I originally started this blog to share my book with the world, although it seems to have morphed into a space where I can talk about all things relevant to life and sex education.
As well as being an author, I am also an advocate for comprehensive sexual education and I believe that every child, regardless of their orientation or family structure, needs to be represented in these discussions. I have found that some people protest such openness. How can something that binds us all be so controversial? What I have learned is that these ideas have evolved over a long, historical journey. I predict that our responses to this topic will never stop evolving. I also firmly believe that we need to keep the conversation alive as the world changes.
The topic of sex throughout history is so complex, I could write a doctoral thesis about it. As tempting as that may be, I will stick to presenting six of the most interesting gems from my reading. I hope you find them as interesting as I do!
The early 20th century was the silent era for sex in education.
Although human physiology was covered academically, the reproductive system was almost completely disregarded in all classroom discussions. Sex was considered such a taboo that the directors of education openly stated that they could not bear the embarrassment of hearing female teachers talk about germination and pistils, let alone human reproduction. Likewise, they believed any educational programs would open the floodgates to immorality and detract from the teaching of the Three Rs. It was considered foolhardy to rush into the rabbits-and-butterflies chase of sexuality education. Nonetheless, these attitudes kept society in the dark for quite some time. The debate about who should be responsible for the birds and bees talk handballed back and forth between schools, parents, the church, and the medical profession for most of the 20th century. There were some early attempts to introduce handbooks and public lectures to educate school leavers, but these initiatives were always met with resistance and indifference from every direction.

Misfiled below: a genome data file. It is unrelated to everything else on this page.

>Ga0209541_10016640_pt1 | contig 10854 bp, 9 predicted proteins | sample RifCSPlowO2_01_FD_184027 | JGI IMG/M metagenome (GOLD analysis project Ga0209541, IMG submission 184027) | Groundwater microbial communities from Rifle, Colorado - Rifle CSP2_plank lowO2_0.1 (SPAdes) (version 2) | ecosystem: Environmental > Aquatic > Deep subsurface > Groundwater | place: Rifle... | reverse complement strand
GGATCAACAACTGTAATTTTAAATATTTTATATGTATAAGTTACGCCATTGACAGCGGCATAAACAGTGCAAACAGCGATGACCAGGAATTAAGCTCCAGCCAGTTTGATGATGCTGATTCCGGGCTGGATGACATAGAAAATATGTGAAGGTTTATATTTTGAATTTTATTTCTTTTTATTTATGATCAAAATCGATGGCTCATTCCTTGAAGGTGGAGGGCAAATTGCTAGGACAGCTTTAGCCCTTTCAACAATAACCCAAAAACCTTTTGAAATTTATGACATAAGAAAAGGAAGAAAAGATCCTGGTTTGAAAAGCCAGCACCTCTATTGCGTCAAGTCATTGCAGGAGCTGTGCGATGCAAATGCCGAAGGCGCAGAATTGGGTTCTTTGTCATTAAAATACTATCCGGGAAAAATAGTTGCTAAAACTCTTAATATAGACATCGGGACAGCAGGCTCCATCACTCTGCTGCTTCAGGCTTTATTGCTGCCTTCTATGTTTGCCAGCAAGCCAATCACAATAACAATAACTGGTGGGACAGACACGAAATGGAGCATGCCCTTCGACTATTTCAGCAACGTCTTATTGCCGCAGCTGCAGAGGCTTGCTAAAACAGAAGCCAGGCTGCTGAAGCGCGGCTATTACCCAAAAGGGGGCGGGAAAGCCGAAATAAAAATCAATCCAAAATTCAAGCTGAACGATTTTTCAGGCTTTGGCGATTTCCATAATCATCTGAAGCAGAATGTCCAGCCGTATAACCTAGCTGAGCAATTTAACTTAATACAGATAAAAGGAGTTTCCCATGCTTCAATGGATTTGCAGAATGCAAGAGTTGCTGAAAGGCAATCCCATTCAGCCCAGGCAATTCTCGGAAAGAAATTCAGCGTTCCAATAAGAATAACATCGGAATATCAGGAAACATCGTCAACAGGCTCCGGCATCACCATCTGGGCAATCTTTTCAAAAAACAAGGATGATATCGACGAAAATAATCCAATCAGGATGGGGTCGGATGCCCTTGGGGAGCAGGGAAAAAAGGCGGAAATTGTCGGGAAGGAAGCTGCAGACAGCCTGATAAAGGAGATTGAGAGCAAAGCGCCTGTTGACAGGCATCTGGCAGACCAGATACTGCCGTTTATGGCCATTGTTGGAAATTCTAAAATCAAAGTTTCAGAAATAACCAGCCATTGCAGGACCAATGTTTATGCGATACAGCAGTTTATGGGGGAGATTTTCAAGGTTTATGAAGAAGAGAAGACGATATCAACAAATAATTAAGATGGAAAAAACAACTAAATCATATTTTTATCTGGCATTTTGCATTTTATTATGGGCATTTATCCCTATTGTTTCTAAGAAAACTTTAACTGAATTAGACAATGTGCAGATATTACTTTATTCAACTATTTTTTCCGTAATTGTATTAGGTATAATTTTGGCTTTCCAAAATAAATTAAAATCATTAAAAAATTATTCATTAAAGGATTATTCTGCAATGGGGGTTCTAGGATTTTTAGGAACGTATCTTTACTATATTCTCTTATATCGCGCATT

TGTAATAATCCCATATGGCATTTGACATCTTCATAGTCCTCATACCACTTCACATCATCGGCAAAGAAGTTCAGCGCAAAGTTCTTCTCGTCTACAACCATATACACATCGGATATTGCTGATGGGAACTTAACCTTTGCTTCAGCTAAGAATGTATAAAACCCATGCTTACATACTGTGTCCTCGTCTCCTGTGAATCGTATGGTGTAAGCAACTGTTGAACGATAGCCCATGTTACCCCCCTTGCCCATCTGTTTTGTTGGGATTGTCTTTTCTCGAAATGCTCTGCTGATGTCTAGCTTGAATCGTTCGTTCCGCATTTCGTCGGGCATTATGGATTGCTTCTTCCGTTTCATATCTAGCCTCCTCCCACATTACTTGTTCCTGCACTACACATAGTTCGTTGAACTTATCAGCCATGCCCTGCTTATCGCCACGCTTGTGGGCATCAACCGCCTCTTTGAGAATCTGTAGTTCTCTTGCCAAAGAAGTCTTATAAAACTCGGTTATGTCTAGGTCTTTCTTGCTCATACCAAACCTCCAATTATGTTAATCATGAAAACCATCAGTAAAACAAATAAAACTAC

War comes, and venereal disease follows.
With no appropriate sexual education in their back pocket, Australian soldiers leapt into the shocking and destructive climate of World War 1. The trauma of war was so significant and widespread that it profoundly disrupted the traditional Christian values that represented most of the populace at the time. Facing their own mortality and being far from their family home, many soldiers chose to be adventurous and have sexual affairs during their service. In many ways, this was an outward expression of shock to cope with the reality that they might not come home at all. However, without being properly informed about their sexual health, around 60,000 Australian soldiers returned from World War 1 with venereal diseases. Rather than viewing this outbreak as an indictment of the taboos surrounding sexual activity, it was used as a yardstick to measure perceived immorality. Purity movements used the prevalence of venereal diseases to further the cause of abstinence and shame around sexual activity. Infected soldiers hung their heads in shame, rather than experiencing the appropriate honour of a hero’s welcome home.
There’s a handbook for that.
Early in the 20th century, a purity movement swept much of the Western world in response to the rising rates of sexually transmitted diseases. A number of community organisations used public lectures and handbooks about sexual purity to educate adolescents about their body, but rather than providing comprehensive and accurate resources to all students, these booklets portrayed sexuality as a necessary evil for reproduction. The handbooks had titles like Purity and Impurity and The Needs and Methods of Purity Teaching. Sex was referred to as filthy and coarse, masturbation was termed ‘self-abuse’ and it was suggested that boys not engage in this, lest they stunt their growth or make themselves unfit for sport. As well as the teachings on masturbation (which we now know to be incorrect), the language used to describe sexual organs and functions was full of euphemisms – like ‘seed’ for semen and ‘involuntary passages’ for wet dreams, or ‘flower and fruit’ for the parts of fertilisation. Every sexual function was seen as related to God’s great plan and the teaching of correct reproductive health measures was secondary to preventing disease by not having sex to begin with.